I was listening to the satellite radio, which was tuned to my “90s” channel, when a Boyz II Men classic came on called, “It’s So Hard to Say Goodbye to Yesterday,” which was a hit for them back in 1991. As a teenager, I remember that song would always find its way back to the radio station around graduation time. It got me thinking about the Class of 2012 and what hopeful futures they have.
Graduation is a very exciting time because it marks the end of an era in your life and the beginning of another. It is hard to say goodbye to teachers, mentors, friends and family members, but with each milestone in our life there is an increase in responsibility and opportunity. Focus on the goodbyes for only a short period of time, then move to the future and direct your attention there. How are you going to live your life? How are you going to make a difference? What are your values? What do you stand for?
I’ve gathered some of my favorite thoughts and quotes from John Wooden, who is one of the best examples of character and leadership in modern times. He achieved 10 national basketball championships during his time as UCLA head mens basketball coach. Even after his death in 2010, his teachings and philosophies are still used and applied in gyms , in board rooms and in classrooms across the country.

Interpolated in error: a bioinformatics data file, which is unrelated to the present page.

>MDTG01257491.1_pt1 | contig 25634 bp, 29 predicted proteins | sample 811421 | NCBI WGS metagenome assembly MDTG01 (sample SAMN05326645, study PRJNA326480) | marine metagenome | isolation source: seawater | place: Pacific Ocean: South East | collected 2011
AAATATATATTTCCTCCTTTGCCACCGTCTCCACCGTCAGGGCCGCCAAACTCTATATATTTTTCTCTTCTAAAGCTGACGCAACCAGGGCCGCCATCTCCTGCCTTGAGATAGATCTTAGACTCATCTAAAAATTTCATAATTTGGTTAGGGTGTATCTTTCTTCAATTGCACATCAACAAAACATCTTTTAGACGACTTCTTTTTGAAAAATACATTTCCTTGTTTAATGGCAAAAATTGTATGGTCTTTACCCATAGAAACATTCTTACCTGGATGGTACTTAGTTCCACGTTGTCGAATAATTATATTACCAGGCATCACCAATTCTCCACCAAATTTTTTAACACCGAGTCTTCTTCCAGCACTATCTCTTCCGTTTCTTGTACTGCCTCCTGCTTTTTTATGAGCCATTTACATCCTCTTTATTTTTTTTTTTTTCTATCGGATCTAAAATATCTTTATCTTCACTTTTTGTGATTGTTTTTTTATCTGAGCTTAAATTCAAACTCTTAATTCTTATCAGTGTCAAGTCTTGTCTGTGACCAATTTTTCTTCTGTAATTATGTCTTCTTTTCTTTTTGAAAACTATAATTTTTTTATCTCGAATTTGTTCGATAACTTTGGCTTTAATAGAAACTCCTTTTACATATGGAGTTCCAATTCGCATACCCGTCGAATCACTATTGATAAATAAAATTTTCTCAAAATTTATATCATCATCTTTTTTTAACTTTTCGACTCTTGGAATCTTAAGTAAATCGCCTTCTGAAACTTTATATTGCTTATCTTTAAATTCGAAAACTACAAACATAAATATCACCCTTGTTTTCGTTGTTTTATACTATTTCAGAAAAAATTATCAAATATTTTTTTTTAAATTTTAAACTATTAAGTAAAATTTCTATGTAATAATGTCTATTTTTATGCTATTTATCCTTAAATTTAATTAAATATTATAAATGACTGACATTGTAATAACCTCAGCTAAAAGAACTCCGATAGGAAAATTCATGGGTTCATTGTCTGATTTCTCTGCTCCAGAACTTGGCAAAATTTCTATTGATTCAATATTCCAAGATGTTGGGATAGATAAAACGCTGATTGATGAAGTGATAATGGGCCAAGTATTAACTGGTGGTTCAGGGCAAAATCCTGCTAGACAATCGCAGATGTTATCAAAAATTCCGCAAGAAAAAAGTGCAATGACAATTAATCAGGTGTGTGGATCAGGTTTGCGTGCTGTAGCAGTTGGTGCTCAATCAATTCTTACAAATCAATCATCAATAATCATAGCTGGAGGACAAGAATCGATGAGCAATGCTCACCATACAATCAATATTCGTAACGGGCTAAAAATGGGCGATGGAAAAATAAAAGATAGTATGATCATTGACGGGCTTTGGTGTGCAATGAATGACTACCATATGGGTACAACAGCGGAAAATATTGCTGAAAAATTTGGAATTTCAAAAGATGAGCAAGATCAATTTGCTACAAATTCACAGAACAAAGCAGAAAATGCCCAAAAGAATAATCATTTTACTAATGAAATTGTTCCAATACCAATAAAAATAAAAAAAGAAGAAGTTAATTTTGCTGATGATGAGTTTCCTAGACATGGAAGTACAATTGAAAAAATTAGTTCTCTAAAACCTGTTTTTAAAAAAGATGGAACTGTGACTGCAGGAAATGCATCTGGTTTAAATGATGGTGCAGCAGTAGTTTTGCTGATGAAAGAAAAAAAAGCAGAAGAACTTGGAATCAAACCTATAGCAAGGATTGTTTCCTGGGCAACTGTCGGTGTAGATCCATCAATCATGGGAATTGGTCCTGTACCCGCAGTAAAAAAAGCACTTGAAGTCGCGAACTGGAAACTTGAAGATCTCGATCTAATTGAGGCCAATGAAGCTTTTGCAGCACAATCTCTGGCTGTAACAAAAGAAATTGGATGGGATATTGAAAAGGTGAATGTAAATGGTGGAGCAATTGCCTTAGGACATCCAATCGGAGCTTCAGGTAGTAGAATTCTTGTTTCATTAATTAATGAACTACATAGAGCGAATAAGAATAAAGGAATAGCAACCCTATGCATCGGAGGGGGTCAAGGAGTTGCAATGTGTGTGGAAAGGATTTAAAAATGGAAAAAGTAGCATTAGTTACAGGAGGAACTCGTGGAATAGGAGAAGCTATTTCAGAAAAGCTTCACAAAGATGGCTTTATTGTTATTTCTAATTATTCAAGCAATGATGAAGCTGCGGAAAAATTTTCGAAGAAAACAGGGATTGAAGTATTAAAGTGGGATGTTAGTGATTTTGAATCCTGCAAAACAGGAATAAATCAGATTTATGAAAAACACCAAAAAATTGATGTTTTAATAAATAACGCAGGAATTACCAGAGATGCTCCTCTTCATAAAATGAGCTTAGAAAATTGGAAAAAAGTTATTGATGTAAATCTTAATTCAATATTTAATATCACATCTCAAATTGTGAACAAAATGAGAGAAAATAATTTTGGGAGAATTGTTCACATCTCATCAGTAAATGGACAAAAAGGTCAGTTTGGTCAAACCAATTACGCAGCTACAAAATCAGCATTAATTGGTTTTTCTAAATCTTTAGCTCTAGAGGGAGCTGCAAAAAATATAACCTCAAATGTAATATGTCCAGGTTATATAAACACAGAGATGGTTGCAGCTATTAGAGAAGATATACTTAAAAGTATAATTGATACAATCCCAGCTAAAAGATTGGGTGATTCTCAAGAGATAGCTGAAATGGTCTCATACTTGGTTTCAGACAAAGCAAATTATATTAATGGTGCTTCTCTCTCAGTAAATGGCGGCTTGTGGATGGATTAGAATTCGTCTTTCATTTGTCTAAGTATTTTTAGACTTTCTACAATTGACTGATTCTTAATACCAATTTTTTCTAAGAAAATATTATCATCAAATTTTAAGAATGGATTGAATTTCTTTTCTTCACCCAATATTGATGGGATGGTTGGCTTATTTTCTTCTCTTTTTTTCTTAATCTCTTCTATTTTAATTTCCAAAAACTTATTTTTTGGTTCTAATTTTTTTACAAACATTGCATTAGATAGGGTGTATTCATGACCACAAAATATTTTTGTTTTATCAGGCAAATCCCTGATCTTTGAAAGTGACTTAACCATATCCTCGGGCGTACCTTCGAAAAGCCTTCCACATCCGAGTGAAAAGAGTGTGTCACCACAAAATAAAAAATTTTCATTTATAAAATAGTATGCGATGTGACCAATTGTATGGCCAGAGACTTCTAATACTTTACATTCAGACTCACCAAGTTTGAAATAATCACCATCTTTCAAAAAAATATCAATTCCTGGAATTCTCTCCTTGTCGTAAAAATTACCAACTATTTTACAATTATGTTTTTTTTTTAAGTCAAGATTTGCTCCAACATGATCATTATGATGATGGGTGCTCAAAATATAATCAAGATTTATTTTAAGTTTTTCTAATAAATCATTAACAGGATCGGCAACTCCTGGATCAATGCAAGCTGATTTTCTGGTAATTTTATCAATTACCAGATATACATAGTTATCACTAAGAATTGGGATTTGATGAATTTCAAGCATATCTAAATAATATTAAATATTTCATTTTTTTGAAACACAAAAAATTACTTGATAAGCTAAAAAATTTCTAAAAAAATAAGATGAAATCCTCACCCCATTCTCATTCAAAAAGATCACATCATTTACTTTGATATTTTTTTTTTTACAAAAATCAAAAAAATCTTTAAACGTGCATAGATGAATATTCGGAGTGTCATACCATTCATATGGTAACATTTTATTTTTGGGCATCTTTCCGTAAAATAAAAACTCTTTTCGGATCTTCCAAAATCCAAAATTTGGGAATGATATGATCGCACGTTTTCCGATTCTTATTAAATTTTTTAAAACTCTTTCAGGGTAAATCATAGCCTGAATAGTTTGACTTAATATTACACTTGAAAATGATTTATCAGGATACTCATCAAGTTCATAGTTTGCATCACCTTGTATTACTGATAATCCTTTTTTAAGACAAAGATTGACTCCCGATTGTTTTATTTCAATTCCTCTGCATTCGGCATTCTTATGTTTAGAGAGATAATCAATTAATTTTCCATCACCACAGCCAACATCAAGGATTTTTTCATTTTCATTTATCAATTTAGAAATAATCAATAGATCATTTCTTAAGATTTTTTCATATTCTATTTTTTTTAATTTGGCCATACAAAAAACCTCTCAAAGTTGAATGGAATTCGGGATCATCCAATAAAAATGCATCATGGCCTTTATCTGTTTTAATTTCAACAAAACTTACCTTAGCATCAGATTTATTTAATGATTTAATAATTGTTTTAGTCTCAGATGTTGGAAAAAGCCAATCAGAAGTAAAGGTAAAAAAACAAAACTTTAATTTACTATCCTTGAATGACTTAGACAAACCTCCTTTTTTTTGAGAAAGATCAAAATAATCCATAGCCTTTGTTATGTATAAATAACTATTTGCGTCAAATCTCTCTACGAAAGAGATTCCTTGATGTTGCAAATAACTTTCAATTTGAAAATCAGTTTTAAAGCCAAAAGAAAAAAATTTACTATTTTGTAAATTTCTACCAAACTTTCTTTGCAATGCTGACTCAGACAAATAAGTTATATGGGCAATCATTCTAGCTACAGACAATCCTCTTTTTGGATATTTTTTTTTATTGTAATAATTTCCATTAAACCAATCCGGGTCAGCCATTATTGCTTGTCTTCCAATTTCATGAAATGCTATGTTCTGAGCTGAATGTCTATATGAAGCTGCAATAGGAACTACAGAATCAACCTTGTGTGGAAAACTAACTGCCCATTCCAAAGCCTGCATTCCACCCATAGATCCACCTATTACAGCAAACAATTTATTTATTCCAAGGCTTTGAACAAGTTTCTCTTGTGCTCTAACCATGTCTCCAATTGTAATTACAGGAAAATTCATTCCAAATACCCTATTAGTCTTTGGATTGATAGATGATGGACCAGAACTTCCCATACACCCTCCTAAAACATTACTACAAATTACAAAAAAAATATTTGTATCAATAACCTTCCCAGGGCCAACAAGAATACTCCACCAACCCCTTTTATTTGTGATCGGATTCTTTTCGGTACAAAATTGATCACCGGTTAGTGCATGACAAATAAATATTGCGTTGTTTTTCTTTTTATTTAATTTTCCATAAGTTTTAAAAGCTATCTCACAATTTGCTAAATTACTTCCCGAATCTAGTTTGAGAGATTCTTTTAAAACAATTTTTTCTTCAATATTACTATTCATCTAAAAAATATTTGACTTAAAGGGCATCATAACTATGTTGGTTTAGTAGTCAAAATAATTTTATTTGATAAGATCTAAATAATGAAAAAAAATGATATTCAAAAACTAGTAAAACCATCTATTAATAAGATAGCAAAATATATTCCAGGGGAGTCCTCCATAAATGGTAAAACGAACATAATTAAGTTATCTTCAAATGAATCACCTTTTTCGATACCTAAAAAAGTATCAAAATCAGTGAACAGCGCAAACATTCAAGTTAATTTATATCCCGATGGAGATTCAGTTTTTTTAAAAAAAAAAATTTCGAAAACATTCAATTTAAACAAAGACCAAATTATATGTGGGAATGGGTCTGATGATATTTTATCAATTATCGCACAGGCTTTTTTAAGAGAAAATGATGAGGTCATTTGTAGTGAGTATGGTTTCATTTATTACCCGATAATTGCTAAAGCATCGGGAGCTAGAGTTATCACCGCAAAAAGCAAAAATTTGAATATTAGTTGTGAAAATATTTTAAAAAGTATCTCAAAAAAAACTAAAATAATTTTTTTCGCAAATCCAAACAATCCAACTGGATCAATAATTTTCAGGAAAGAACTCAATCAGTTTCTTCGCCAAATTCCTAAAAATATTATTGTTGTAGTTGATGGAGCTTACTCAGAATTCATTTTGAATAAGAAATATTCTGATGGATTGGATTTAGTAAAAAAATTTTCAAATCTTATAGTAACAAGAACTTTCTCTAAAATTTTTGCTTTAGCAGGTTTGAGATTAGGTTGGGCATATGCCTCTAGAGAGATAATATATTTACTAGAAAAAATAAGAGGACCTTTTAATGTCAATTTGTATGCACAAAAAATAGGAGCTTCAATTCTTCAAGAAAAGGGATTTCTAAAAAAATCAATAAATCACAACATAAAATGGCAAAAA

“Be more concerned with your character than your reputation. Character is what you really are. Reputation is what other people say you are.”
“Never mistake activity for achievement.”
“Discipline yourself and others won’t need to.”
“You never fail if you know in your heart that you did the best of which you are capable.”
“You can always look back and see where you might have done something differently, changed this or that. If you can learn something, fine, but never second-guess yourself. It’s wasted effort … And if you complain about it to other people, you’re also wasting their time. Nothing is gained by wasting all of that time.”
“When you improve a little each day, eventually big things occur … Don’t look for the big, quick improvement. Seek the small improvement one day at a time.”
John Wooden is still teaching and we can still learn, even the Class of 2012.